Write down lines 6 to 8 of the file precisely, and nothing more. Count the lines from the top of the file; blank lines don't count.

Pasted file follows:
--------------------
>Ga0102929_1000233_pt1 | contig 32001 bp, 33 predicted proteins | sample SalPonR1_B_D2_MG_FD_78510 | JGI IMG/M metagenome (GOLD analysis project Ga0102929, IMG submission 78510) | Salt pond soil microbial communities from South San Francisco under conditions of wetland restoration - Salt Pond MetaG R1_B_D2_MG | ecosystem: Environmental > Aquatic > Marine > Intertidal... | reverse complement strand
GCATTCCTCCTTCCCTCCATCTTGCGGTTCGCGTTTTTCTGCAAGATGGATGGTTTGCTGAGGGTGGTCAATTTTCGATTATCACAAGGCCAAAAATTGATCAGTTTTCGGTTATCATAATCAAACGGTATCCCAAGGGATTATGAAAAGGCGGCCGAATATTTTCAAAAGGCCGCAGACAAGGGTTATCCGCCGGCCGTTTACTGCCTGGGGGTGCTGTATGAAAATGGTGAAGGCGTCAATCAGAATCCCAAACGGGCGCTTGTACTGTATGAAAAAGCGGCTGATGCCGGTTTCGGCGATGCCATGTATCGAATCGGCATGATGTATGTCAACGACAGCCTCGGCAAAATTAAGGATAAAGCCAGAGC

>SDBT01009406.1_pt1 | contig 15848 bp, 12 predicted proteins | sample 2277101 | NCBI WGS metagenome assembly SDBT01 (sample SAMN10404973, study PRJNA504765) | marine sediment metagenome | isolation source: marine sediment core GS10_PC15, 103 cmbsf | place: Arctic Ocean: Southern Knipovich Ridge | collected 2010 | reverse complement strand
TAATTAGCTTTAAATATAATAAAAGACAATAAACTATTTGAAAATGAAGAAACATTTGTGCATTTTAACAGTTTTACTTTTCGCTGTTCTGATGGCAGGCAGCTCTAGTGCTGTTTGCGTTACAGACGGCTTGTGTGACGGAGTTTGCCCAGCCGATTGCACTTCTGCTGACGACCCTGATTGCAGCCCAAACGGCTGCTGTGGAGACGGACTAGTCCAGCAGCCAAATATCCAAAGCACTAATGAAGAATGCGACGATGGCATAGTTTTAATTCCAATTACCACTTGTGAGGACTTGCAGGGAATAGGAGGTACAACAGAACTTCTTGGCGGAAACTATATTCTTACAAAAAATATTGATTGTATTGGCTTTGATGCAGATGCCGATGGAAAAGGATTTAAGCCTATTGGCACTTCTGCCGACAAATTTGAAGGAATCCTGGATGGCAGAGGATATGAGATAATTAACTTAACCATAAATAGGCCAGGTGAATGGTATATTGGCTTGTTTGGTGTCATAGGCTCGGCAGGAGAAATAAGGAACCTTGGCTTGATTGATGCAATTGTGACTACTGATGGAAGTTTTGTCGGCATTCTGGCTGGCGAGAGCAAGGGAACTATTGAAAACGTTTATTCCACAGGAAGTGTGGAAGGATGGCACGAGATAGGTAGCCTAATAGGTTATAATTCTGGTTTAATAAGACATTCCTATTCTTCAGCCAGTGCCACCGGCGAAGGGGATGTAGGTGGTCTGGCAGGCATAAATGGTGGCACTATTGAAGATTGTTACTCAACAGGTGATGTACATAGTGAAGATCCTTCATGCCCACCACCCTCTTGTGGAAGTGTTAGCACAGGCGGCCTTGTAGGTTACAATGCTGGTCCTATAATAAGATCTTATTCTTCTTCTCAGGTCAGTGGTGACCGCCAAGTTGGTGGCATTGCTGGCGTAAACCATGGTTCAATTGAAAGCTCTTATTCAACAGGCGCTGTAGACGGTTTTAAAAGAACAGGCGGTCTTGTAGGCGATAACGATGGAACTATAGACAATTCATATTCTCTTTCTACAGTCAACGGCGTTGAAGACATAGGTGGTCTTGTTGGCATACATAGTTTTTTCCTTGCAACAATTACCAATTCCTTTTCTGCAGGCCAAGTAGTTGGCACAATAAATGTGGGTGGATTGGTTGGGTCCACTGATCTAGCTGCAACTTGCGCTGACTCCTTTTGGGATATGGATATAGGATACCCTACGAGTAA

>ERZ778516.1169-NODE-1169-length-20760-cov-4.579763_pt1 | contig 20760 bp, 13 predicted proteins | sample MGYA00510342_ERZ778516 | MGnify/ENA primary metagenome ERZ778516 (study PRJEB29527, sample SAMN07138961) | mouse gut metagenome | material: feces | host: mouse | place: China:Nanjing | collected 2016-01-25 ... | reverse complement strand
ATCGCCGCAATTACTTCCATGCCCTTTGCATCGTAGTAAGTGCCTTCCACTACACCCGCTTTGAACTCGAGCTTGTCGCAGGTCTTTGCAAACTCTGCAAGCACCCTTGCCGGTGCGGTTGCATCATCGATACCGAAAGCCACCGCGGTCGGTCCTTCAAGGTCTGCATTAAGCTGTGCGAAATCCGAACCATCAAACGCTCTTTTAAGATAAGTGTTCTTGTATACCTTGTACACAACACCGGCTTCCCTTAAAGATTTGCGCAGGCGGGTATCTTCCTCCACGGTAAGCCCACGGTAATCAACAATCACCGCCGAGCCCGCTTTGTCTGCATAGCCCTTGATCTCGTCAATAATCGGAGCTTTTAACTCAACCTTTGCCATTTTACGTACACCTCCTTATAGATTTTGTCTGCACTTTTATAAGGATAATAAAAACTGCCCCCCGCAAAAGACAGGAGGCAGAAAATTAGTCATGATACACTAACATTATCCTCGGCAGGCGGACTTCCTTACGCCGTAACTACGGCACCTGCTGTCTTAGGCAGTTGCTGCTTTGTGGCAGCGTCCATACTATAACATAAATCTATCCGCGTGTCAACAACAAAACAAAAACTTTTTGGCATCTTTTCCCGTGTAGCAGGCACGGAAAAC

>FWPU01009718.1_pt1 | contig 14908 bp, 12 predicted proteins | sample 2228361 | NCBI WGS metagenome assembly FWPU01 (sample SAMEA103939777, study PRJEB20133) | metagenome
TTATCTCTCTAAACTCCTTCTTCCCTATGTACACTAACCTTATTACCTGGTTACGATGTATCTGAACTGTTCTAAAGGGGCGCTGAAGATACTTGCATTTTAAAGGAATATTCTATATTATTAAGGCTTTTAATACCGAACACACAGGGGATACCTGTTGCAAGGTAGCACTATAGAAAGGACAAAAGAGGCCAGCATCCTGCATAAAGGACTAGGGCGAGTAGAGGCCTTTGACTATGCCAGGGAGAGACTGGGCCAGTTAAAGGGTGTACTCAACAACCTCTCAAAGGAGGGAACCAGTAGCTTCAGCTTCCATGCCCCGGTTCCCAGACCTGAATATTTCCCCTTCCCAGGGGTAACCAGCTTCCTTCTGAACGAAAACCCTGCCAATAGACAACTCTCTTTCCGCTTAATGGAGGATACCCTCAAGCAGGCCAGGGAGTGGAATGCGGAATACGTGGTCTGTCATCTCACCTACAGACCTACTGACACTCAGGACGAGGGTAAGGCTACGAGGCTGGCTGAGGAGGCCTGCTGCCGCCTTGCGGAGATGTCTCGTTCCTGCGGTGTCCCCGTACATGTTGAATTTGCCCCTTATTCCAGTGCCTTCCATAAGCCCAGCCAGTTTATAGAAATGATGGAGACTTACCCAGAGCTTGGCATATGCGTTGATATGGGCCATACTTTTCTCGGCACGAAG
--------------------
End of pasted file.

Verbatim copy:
ATCGCCGCAATTACTTCCATGCCCTTTGCATCGTAGTAAGTGCCTTCCACTACACCCGCTTTGAACTCGAGCTTGTCGCAGGTCTTTGCAAACTCTGCAAGCACCCTTGCCGGTGCGGTTGCATCATCGATACCGAAAGCCACCGCGGTCGGTCCTTCAAGGTCTGCATTAAGCTGTGCGAAATCCGAACCATCAAACGCTCTTTTAAGATAAGTGTTCTTGTATACCTTGTACACAACACCGGCTTCCCTTAAAGATTTGCGCAGGCGGGTATCTTCCTCCACGGTAAGCCCACGGTAATCAACAATCACCGCCGAGCCCGCTTTGTCTGCATAGCCCTTGATCTCGTCAATAATCGGAGCTTTTAACTCAACCTTTGCCATTTTACGTACACCTCCTTATAGATTTTGTCTGCACTTTTATAAGGATAATAAAAACTGCCCCCCGCAAAAGACAGGAGGCAGAAAATTAGTCATGATACACTAACATTATCCTCGGCAGGCGGACTTCCTTACGCCGTAACTACGGCACCTGCTGTCTTAGGCAGTTGCTGCTTTGTGGCAGCGTCCATACTATAACATAAATCTATCCGCGTGTCAACAACAAAACAAAAACTTTTTGGCATCTTTTCCCGTGTAGCAGGCACGGAAAAC

>FWPU01009718.1_pt1 | contig 14908 bp, 12 predicted proteins | sample 2228361 | NCBI WGS metagenome assembly FWPU01 (sample SAMEA103939777, study PRJEB20133) | metagenome
TTATCTCTCTAAACTCCTTCTTCCCTATGTACACTAACCTTATTACCTGGTTACGATGTATCTGAACTGTTCTAAAGGGGCGCTGAAGATACTTGCATTTTAAAGGAATATTCTATATTATTAAGGCTTTTAATACCGAACACACAGGGGATACCTGTTGCAAGGTAGCACTATAGAAAGGACAAAAGAGGCCAGCATCCTGCATAAAGGACTAGGGCGAGTAGAGGCCTTTGACTATGCCAGGGAGAGACTGGGCCAGTTAAAGGGTGTACTCAACAACCTCTCAAAGGAGGGAACCAGTAGCTTCAGCTTCCATGCCCCGGTTCCCAGACCTGAATATTTCCCCTTCCCAGGGGTAACCAGCTTCCTTCTGAACGAAAACCCTGCCAATAGACAACTCTCTTTCCGCTTAATGGAGGATACCCTCAAGCAGGCCAGGGAGTGGAATGCGGAATACGTGGTCTGTCATCTCACCTACAGACCTACTGACACTCAGGACGAGGGTAAGGCTACGAGGCTGGCTGAGGAGGCCTGCTGCCGCCTTGCGGAGATGTCTCGTTCCTGCGGTGTCCCCGTACATGTTGAATTTGCCCCTTATTCCAGTGCCTTCCATAAGCCCAGCCAGTTTATAGAAATGATGGAGACTTACCCAGAGCTTGGCATATGCGTTGATATGGGCCATACTTTTCTCGGCACGAAG